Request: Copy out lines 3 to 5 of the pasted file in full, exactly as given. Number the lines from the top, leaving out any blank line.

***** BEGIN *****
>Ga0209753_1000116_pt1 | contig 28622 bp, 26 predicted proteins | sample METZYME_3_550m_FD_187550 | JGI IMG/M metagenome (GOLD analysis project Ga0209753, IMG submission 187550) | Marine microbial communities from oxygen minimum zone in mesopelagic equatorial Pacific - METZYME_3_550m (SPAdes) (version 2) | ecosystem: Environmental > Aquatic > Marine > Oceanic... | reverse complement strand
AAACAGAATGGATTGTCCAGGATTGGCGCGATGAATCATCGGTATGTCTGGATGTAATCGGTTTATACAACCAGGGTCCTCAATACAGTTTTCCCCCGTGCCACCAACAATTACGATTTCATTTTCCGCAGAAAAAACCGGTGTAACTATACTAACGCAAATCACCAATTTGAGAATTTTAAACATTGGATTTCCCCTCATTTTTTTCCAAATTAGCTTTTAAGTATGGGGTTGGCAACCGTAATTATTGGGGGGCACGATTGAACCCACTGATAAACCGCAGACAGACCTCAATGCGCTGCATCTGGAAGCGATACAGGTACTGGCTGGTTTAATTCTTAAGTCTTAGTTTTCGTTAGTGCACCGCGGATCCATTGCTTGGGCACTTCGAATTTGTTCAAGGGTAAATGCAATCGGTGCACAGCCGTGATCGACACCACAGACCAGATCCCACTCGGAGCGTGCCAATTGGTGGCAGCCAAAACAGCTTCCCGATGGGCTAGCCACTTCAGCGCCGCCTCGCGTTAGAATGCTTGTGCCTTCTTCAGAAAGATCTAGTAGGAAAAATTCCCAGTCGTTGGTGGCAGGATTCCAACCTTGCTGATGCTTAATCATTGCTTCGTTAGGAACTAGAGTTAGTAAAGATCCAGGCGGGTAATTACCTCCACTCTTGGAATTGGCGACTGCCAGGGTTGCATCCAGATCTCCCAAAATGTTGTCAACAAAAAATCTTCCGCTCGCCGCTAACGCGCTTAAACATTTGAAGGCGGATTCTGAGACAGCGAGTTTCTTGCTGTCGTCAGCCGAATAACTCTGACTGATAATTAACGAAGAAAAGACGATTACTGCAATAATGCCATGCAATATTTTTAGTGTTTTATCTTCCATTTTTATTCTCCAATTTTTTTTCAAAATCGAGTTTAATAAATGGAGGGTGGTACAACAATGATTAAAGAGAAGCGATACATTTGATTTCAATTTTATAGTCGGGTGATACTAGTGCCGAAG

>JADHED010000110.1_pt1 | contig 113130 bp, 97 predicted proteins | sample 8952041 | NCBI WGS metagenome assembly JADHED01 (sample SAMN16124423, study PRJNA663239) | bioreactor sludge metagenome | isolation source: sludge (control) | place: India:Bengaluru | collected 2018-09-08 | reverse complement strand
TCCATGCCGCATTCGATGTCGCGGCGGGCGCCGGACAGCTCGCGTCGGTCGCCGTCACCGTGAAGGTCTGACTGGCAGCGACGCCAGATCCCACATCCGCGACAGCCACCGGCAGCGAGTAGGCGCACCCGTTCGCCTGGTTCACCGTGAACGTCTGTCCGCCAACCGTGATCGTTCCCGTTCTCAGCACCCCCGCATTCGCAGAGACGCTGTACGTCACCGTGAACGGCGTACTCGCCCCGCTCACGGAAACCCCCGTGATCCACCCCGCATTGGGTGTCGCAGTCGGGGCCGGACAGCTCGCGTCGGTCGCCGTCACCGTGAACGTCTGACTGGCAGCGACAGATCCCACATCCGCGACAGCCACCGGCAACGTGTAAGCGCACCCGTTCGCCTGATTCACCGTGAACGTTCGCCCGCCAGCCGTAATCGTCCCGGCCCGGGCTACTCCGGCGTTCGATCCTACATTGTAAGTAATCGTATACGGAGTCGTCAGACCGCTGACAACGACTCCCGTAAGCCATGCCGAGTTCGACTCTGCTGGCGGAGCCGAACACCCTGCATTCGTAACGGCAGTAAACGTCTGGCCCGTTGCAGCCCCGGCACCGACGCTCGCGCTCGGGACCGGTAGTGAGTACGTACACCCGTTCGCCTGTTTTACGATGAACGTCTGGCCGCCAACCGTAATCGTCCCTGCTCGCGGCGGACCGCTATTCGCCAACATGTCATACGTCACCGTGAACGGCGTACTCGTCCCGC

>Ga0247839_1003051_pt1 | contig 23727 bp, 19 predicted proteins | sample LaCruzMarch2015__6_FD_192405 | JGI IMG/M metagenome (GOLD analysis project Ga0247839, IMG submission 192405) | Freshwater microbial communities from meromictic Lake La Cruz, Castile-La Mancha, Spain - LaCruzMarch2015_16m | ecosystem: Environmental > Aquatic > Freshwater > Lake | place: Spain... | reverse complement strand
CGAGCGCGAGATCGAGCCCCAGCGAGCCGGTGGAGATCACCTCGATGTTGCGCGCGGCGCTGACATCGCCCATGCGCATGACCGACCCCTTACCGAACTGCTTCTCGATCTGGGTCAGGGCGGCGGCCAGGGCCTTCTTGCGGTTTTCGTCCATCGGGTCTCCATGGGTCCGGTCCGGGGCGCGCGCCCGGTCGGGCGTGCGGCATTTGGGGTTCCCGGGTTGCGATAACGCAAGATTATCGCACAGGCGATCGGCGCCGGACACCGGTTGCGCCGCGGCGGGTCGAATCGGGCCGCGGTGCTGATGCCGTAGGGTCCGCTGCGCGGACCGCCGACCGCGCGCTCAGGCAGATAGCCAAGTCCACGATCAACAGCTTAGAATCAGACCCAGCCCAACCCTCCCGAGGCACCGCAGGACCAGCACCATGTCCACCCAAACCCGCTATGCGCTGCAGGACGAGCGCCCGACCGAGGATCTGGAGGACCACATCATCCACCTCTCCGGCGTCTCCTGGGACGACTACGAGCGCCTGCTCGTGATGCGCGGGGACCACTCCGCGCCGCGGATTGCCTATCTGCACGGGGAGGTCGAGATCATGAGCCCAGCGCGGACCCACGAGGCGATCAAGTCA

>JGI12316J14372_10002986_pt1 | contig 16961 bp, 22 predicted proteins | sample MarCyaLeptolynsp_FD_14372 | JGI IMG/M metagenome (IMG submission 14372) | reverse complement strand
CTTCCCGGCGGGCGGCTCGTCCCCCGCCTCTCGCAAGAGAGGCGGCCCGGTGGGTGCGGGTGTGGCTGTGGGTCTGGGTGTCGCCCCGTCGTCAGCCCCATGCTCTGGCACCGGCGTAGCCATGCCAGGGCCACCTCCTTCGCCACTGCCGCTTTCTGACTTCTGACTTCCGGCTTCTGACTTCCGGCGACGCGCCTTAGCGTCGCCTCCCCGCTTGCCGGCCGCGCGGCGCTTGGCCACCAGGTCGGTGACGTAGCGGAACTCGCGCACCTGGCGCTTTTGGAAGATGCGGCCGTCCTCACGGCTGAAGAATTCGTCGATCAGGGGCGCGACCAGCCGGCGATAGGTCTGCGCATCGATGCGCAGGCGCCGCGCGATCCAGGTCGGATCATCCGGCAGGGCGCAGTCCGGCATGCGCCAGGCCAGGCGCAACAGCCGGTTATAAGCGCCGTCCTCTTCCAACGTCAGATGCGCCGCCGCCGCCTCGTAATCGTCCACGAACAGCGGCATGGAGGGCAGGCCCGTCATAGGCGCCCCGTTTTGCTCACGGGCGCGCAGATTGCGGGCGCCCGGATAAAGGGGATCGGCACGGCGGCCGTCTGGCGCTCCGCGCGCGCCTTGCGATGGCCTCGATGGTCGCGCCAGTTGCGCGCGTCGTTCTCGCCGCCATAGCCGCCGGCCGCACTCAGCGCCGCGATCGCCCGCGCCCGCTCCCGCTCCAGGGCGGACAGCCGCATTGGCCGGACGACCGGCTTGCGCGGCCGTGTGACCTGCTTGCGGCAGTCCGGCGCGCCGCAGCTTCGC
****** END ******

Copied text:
>JADHED010000110.1_pt1 | contig 113130 bp, 97 predicted proteins | sample 8952041 | NCBI WGS metagenome assembly JADHED01 (sample SAMN16124423, study PRJNA663239) | bioreactor sludge metagenome | isolation source: sludge (control) | place: India:Bengaluru | collected 2018-09-08 | reverse complement strand
TCCATGCCGCATTCGATGTCGCGGCGGGCGCCGGACAGCTCGCGTCGGTCGCCGTCACCGTGAAGGTCTGACTGGCAGCGACGCCAGATCCCACATCCGCGACAGCCACCGGCAGCGAGTAGGCGCACCCGTTCGCCTGGTTCACCGTGAACGTCTGTCCGCCAACCGTGATCGTTCCCGTTCTCAGCACCCCCGCATTCGCAGAGACGCTGTACGTCACCGTGAACGGCGTACTCGCCCCGCTCACGGAAACCCCCGTGATCCACCCCGCATTGGGTGTCGCAGTCGGGGCCGGACAGCTCGCGTCGGTCGCCGTCACCGTGAACGTCTGACTGGCAGCGACAGATCCCACATCCGCGACAGCCACCGGCAACGTGTAAGCGCACCCGTTCGCCTGATTCACCGTGAACGTTCGCCCGCCAGCCGTAATCGTCCCGGCCCGGGCTACTCCGGCGTTCGATCCTACATTGTAAGTAATCGTATACGGAGTCGTCAGACCGCTGACAACGACTCCCGTAAGCCATGCCGAGTTCGACTCTGCTGGCGGAGCCGAACACCCTGCATTCGTAACGGCAGTAAACGTCTGGCCCGTTGCAGCCCCGGCACCGACGCTCGCGCTCGGGACCGGTAGTGAGTACGTACACCCGTTCGCCTGTTTTACGATGAACGTCTGGCCGCCAACCGTAATCGTCCCTGCTCGCGGCGGACCGCTATTCGCCAACATGTCATACGTCACCGTGAACGGCGTACTCGTCCCGC

>Ga0247839_1003051_pt1 | contig 23727 bp, 19 predicted proteins | sample LaCruzMarch2015__6_FD_192405 | JGI IMG/M metagenome (GOLD analysis project Ga0247839, IMG submission 192405) | Freshwater microbial communities from meromictic Lake La Cruz, Castile-La Mancha, Spain - LaCruzMarch2015_16m | ecosystem: Environmental > Aquatic > Freshwater > Lake | place: Spain... | reverse complement strand